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Health, Tourism Officials Provide COVID-19 Guidance For Non Locals

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Sonora, CA – Local health officials are addressing Flaring concerns over out of area visitors bringing coronavirus into the Mother Lode by providing guidelines.

As reported here, information regarding the first case of COVID-19 found in Tuolumne County was released early Wednesday. The patient was described as a 31-year-old female from Mono County who was staying at a second home in the Sonora area and after testing positive was quarantined at Adventist Health Sonora along with a companion who was experiencing symptoms but had not yet tested positive.

The discovery triggered a whole new set of state and county-required protocols from Tuolumne County Public Health for health care providers, employers, employees, and residents, viewable here. The finding led health officials to specifically reference the California Public Health Officer’s March 19 stay at home order, and additionally encourage visitors to be mindful and avoid travel into the county until it is lifted.

Public health officials are emphasizing to visitors from other counties that if travel into Tuolumne County is necessary, they should follow all current local and state guidelines; conduct self-monitoring activities, which include checking for symptoms twice daily if possible by taking your temperature and watch for fever or development of a cough and/or shortness of breath.

Visitors developing symptoms or needing to seek medical care should self-quarantine within lodging/residence and call your healthcare provider or the Adventist Health Advice Line at 844-542-8840 between the hours of 7 a.m. and 7 p.m. or the after-hours hospital emergency department. A COVID-19 Information Line is active at 209-533-7440 weekdays from 9 a.m. to 5 p.m. for questions or concerns.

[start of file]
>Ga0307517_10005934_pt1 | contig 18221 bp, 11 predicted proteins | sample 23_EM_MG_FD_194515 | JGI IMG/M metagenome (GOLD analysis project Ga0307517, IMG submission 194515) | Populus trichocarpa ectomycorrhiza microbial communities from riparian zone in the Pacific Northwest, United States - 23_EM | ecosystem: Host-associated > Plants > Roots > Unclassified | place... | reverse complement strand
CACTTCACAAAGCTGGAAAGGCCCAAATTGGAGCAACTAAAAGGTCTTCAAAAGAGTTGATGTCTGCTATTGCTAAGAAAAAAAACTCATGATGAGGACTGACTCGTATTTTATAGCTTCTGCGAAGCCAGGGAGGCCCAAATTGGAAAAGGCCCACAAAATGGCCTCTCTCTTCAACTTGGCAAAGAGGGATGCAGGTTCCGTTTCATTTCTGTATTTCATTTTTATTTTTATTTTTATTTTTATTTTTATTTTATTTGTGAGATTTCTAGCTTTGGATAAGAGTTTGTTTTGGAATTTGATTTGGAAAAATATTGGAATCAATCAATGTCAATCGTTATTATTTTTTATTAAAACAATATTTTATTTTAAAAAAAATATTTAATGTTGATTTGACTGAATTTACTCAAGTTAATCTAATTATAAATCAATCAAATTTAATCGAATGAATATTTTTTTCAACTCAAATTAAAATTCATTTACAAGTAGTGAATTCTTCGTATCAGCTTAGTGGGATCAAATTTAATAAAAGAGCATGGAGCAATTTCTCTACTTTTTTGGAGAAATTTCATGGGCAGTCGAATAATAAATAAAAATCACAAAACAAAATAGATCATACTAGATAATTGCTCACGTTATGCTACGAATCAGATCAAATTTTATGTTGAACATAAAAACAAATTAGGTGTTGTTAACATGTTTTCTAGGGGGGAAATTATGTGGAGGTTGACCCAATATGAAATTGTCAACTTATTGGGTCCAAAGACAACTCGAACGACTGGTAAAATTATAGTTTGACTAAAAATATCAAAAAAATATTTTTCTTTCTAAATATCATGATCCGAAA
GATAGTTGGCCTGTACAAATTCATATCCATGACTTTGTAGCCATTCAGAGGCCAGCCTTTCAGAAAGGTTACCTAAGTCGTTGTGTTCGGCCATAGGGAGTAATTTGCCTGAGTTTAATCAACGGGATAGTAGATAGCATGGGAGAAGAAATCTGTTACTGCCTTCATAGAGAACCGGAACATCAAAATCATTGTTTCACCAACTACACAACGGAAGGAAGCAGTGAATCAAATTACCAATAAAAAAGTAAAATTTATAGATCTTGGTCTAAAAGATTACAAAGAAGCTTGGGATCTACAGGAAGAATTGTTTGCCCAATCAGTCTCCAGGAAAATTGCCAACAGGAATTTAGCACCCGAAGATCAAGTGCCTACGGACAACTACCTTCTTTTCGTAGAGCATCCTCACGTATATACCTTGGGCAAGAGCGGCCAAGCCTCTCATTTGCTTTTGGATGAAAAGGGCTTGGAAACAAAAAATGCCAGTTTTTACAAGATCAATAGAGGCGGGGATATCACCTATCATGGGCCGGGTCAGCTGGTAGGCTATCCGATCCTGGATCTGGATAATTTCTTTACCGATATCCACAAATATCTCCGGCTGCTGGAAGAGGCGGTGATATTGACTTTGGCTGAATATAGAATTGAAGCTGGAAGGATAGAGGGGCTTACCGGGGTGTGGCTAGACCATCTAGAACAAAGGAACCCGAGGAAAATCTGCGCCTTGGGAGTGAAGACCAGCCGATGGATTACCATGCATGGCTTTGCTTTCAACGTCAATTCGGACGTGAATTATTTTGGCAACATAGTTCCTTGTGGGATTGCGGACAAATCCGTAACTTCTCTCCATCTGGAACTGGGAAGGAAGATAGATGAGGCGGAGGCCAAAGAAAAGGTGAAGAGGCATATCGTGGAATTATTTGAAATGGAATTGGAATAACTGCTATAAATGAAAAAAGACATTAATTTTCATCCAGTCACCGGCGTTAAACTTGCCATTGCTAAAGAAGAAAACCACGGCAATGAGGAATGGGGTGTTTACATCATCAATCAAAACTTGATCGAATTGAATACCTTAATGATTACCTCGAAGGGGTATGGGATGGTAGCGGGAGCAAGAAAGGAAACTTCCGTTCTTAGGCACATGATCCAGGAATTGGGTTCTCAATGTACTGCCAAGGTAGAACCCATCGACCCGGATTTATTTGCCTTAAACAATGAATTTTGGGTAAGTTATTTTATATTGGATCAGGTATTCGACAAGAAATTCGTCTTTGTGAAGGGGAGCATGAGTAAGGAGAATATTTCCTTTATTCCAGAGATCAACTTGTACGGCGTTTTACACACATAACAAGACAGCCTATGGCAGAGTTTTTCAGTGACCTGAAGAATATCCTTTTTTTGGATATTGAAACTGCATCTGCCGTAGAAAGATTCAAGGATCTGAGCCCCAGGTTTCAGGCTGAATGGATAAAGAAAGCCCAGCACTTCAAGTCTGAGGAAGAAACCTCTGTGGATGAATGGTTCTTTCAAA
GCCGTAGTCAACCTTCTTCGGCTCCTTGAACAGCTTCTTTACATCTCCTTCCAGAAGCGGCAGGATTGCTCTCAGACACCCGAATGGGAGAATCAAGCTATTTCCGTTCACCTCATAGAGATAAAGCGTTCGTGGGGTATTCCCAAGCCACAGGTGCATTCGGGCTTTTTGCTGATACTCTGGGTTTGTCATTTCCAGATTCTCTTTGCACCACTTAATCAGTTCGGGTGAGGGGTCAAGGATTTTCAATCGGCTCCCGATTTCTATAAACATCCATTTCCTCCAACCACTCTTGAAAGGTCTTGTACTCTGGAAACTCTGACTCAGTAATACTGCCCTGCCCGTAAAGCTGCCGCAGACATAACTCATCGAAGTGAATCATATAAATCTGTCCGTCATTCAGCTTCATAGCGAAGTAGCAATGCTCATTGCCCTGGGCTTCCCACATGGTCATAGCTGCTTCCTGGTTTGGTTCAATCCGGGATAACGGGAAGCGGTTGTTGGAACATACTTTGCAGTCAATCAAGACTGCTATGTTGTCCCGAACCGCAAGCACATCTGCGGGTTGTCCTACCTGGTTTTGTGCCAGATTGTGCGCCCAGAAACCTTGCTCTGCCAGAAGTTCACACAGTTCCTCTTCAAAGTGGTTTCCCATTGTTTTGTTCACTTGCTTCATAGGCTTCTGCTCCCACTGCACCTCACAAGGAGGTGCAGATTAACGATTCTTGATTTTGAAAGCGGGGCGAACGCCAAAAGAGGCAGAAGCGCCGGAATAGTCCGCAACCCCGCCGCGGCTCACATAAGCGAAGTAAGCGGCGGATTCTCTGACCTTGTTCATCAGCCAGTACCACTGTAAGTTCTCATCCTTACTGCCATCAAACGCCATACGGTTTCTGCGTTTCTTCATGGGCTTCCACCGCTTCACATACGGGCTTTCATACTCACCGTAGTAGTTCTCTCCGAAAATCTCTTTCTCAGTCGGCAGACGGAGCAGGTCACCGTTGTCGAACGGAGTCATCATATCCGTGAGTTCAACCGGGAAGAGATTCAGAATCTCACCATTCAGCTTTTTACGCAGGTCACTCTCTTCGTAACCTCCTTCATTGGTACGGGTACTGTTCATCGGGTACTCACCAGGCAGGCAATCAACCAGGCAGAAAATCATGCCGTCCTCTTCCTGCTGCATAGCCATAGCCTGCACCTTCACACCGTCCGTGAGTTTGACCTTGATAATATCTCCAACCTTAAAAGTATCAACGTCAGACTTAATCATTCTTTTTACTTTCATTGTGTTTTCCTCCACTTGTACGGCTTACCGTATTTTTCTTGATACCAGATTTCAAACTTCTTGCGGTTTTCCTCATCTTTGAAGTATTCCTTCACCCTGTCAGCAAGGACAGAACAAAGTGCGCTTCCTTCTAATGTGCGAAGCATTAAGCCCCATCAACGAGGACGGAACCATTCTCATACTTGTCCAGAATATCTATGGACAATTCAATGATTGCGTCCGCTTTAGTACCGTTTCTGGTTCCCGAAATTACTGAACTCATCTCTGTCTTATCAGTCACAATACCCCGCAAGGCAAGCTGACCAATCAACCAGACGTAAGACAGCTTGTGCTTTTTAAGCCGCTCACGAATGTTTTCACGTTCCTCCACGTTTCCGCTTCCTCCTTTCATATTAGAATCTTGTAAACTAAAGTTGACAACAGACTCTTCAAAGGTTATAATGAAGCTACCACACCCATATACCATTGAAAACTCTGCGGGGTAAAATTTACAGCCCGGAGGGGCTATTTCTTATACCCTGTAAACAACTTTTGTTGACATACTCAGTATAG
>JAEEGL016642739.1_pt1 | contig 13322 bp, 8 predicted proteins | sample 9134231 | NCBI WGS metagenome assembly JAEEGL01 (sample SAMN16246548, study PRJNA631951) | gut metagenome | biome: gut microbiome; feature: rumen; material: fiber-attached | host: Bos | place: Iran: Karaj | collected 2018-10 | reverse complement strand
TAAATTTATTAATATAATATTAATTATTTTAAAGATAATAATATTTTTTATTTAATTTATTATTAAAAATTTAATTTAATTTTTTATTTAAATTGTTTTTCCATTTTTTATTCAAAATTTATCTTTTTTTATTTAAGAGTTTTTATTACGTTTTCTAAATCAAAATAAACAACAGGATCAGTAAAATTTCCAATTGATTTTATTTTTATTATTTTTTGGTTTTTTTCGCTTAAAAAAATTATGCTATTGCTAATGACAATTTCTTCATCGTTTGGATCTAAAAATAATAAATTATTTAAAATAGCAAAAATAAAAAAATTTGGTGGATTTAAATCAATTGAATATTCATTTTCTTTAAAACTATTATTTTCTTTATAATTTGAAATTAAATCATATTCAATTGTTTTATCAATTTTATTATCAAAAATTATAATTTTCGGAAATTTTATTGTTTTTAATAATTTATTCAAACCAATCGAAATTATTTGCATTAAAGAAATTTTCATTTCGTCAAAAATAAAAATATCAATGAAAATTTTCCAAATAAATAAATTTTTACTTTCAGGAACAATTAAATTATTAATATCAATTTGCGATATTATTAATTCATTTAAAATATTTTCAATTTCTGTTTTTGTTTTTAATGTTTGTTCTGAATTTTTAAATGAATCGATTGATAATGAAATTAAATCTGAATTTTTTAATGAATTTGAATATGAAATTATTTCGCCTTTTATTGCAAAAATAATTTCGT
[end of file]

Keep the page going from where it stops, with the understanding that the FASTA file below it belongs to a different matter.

Tourism, State Park Officials Weigh In

Visit Tuolumne County President-CEO Lisa Mayo tells Clarke Broadcasting that while her office is promoting tourism, its messaging is very much upbeat and future-focused.

“We are just telling people not to come at this point in time, that their travel can wait, and as much as they want to be here and we want them here — it is not the time — and we cannot wait for that time to come when we can welcome everyone back.”

Mayo adds that for residents and businesses, the website has new tools and content promoting timely local services and products available such as food for carryout and delivery and gift certificates that people interested in helping boost local businesses can purchase now to redeem later.

Fortunately, with regard to out of town visitors showing up in numbers, Central Valley California State Parks spokesperson Rhiannon Montgomery, who is stationed at Columbia Historic State Park, but also works with Railtown 1897 in Jamestown and Big Trees State Park in Arnold, shares there have not been any issues or problems as of yet.

What she is seeing at the parks are family and household members from local communities going out together and or with their dogs to walk outdoors as is currently allowed under the state mandate.

“[Parks remaining open] is definitely NOT an encouragement [for out-of-area visitors] to take a road trip and have a gathering of any sort at the park,” Montgomery maintains. “That is not our intent whatsoever — I just want to help everyone understand what the department is offering for the public at this time…this is not the time for nonessential travel.”